'Whether, on the facts and in the circumstances of the case, the Appellate Tribunal was right in holding that the amounts received by the assessee on account of allocation charges were covered by Section 28(iii), Income-tax Act, and that the said receipts did not amount to income derived from property held under trust within the meaning of Section 11(1)(a), Income-tax Act ?'
4. As is evident from the above finding, although the Tribunal held that the activity of the assessee was covered by the definition, 'charitable purposes', as contained in Section 2(15) of the Act, yet it held that it was not entitled to exemption nor its income covered by item (iii) of Section 28 because it was not income from property within the meaning of Section 11(1)(a) of the Act. The reason given was that the income derived from the activity of rendering service to its members could not be said to be income from property as envisaged in the said clause. However, the view of the Tribunal cannot be sustained because, by virtue of Sub-section (4) of Section 11. 'property held under trust' includes a business undertaking so held and the matter has since been concluded by a recent decision of the Supreme Court in Addl. CIT v. Surat Art Silk Cloth Manufacturers Association : 121ITR1(SC) . In that case, the assessee was the Surat Art Silk Cloth Manufacturers Association. Its aims and objects were as under (head note):
'(a) to promote commerce and trade in art silk yarn, raw silk, cotton yarn, art silk cloth, silk cloth and cotton cloth ; (b) to carry on all and any of the business of art silk yarn, raw silk, cotton yarn, as well as art silk cloth, silk cloth and cotton cloth, belonging to and on behalf of its members ; (c) to obtain import licences for import of art silk yarn, raw silk, cotton yarn and other raw materials as well as accessories required by its members for the manufacture of art silk, silk and cotton fabrics ; (d) to obtain export licences and export cloth manufactured by the members ; (e) to buy and sell and deal in all kinds of cloth and other goods and fabrics belonging to and on behalf of the members :... (n) to do all other lawful things jas are incidental or conducive to the attainment of the above objects.'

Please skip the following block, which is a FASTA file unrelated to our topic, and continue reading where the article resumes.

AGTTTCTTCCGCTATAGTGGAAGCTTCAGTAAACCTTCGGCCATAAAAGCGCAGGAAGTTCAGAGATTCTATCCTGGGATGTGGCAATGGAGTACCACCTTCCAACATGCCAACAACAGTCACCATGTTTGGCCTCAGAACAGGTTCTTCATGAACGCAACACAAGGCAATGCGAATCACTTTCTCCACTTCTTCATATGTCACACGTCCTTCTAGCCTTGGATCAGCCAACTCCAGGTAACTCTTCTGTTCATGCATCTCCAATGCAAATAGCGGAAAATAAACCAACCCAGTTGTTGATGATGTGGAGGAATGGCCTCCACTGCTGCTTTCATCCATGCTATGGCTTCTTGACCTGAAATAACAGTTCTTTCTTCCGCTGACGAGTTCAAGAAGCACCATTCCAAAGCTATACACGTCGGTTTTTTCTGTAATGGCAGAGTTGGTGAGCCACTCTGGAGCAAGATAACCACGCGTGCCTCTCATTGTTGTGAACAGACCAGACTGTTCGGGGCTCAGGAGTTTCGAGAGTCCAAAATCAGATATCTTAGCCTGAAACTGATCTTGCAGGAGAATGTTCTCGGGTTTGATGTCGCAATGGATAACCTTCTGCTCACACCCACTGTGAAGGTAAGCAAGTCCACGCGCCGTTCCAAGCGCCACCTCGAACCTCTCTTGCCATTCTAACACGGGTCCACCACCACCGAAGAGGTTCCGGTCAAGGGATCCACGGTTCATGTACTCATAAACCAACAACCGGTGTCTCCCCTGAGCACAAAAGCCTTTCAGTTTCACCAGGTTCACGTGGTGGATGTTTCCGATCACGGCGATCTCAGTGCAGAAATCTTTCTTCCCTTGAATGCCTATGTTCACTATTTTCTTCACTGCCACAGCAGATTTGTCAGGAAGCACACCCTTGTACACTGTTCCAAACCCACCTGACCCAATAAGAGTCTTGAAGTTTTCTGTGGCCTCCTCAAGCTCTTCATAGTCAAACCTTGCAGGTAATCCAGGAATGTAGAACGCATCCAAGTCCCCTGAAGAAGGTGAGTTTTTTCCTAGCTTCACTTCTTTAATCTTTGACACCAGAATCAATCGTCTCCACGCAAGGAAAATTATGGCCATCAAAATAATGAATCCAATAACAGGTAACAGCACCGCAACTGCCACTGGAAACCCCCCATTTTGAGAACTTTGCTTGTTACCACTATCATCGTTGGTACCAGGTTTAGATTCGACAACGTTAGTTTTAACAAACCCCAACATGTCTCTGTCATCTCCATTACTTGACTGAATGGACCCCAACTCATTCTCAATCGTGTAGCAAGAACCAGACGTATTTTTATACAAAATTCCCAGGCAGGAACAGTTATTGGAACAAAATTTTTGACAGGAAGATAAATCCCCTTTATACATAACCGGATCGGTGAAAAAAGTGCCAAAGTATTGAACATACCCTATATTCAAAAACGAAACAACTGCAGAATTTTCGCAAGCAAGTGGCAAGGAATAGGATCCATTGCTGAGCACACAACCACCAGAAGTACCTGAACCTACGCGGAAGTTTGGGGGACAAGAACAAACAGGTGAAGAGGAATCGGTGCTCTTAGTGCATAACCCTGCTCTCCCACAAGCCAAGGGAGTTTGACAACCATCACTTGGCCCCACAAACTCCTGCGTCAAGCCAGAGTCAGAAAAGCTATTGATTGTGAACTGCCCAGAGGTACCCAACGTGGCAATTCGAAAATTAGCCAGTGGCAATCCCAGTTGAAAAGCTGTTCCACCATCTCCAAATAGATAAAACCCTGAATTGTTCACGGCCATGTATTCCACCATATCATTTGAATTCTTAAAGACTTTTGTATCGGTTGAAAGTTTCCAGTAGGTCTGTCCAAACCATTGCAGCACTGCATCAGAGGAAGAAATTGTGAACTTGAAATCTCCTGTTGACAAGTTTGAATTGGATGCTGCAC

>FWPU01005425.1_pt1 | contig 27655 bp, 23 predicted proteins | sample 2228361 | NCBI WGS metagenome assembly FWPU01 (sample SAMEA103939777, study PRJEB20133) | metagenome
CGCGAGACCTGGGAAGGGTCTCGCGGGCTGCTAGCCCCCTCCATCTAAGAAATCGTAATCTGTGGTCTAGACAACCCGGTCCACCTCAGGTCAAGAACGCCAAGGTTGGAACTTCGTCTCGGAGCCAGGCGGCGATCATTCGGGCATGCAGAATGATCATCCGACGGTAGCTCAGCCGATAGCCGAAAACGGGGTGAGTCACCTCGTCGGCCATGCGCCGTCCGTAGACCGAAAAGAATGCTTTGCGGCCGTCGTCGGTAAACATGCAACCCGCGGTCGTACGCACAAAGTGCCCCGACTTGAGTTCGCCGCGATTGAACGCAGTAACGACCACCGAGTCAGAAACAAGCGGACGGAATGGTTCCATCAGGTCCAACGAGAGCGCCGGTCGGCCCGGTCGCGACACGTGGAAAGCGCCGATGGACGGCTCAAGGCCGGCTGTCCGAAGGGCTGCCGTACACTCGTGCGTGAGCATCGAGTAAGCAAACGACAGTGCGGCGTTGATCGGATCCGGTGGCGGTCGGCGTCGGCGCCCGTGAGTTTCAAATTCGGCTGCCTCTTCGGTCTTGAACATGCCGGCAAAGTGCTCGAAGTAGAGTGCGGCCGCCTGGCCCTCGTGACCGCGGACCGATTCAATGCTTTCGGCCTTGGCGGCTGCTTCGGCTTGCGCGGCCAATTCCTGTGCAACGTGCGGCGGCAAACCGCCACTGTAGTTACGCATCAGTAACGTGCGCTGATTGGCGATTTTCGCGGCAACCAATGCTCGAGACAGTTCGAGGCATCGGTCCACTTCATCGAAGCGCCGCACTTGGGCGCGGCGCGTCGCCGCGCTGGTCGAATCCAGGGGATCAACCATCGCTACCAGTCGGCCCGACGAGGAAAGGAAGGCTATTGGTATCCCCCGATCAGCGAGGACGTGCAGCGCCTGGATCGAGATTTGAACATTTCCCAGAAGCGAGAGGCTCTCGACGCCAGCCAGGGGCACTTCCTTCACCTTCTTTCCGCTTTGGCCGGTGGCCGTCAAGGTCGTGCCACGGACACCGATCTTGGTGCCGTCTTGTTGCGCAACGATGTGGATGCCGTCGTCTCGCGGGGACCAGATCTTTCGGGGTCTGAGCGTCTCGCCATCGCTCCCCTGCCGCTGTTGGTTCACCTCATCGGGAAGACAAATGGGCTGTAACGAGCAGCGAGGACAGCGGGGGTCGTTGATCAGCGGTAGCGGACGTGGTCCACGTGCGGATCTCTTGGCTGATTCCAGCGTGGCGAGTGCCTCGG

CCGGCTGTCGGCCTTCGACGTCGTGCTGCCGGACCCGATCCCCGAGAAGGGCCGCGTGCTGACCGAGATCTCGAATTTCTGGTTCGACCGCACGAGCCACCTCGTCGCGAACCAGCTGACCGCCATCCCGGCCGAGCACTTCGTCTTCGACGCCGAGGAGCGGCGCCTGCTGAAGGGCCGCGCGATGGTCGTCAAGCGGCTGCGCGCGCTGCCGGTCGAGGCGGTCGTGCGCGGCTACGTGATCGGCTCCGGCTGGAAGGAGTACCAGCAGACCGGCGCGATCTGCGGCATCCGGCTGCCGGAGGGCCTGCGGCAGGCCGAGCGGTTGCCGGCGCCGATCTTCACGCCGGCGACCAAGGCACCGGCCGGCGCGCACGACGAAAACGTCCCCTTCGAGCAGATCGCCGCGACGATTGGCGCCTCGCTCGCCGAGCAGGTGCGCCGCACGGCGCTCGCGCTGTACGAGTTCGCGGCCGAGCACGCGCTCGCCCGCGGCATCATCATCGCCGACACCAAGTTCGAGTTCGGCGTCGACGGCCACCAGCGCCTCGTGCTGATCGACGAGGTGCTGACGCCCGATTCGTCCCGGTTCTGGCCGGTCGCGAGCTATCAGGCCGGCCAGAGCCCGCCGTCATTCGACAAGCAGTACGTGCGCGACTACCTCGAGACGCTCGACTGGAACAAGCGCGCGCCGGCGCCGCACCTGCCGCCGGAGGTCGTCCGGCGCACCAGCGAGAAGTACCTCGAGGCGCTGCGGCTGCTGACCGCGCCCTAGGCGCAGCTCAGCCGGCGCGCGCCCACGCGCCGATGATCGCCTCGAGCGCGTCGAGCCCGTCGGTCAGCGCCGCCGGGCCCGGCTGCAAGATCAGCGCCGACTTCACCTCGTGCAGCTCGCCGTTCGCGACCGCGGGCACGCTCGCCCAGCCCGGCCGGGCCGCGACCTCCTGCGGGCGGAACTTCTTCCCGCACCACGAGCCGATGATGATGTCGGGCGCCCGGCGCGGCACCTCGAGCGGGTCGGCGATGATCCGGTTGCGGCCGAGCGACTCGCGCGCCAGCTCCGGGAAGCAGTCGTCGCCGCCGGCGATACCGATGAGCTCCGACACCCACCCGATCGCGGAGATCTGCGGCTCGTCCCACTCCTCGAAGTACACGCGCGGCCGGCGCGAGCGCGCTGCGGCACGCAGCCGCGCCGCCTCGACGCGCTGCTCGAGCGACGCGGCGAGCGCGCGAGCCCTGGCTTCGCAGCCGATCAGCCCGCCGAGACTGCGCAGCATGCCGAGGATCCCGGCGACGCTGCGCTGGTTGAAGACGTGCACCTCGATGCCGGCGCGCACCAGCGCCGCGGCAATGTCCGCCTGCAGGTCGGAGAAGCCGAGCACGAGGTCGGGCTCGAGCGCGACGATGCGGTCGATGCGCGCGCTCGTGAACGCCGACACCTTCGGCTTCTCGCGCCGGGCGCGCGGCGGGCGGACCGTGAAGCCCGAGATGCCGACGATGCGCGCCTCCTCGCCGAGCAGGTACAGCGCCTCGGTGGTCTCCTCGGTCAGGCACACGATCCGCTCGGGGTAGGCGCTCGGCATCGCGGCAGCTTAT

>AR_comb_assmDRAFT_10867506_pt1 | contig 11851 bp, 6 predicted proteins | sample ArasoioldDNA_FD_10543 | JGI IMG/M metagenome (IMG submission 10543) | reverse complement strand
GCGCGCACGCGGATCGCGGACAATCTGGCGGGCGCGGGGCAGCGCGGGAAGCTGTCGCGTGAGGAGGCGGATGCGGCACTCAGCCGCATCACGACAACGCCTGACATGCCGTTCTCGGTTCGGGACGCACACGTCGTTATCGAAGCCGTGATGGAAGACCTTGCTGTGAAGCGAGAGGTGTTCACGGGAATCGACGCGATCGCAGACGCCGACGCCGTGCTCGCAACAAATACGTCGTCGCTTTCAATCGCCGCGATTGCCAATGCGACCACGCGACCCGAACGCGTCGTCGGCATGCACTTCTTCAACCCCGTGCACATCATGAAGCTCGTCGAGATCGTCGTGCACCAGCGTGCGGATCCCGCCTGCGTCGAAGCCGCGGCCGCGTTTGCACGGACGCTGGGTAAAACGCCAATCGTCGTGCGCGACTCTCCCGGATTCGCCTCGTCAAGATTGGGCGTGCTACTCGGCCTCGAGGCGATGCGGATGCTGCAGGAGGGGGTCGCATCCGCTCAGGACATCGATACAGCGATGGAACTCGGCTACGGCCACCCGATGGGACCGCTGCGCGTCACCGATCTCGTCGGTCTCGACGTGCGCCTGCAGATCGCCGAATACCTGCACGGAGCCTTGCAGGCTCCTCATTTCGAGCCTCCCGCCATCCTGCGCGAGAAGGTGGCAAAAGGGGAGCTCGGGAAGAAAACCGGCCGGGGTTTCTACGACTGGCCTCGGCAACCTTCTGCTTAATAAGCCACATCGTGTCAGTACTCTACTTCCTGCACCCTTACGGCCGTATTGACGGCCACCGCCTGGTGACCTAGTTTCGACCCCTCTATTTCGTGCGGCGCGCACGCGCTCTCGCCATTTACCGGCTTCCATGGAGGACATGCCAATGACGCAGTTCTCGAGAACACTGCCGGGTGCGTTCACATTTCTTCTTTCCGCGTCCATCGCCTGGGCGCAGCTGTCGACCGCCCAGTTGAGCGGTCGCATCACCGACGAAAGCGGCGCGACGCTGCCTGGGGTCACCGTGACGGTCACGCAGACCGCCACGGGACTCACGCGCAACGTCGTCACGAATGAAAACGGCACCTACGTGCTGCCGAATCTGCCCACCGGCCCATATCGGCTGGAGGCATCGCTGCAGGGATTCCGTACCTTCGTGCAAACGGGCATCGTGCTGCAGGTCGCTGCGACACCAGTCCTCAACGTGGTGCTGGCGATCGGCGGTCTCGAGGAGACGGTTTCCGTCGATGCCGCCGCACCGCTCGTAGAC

5. All income and property of the assessee derived from these activities were held to be covered by the provisions of Section 11(1)(a) and as such exemptfrom income-tax. In the present case, some of the aims and objects of the assessee, inter alia, were as under:
1. To promote, organise and encourage scientific research in the hosiery manufacturers' inventions, investments and design...
3. To find out ways and means of progress, development and improvement of hosiery industry and to safeguard and to protect its interests.
4. To procure, encourage and formulate means for a collective buying of industrial raw materials and machinery whether imported or indigenous pertaining to the hosiery industrialists on no profit no loss basis.
5. To encourage and formulate ways and means for collective selling of hosiery products....
14. To make arrangement and approach the Central Government for setting up of woollen hosiery yarn spinning plant on co-operative basis in order to provide the industry its basic raw material on fair prices....
18. To open fair price shops for sale of hosiery goods to consumers...
22. To devise ways and means for encouraging exports of the hosiery products.
23. To procure, allocate, distribute to hosiery manufacturers woollen hosiery yarn, their basic raw material from time to time on no profit no loss basis. To impose, collect, charge, cess or handling charges for their smooth running of the offices of the society and its administration.'
5. A perusal of the above-mentioned aims and objects would show that the present case is fully covered by the decision of the Supreme Court in Surat Art Silk Cloth Manufacturers Association's case : 121ITR1(SC) and the income derived by the assessee was income from property within the meaning of Section 11(1)(a) of the I.T. Act. The question referred is consequently answered in the negative, in favour of the assessee and against the Revenue. No costs.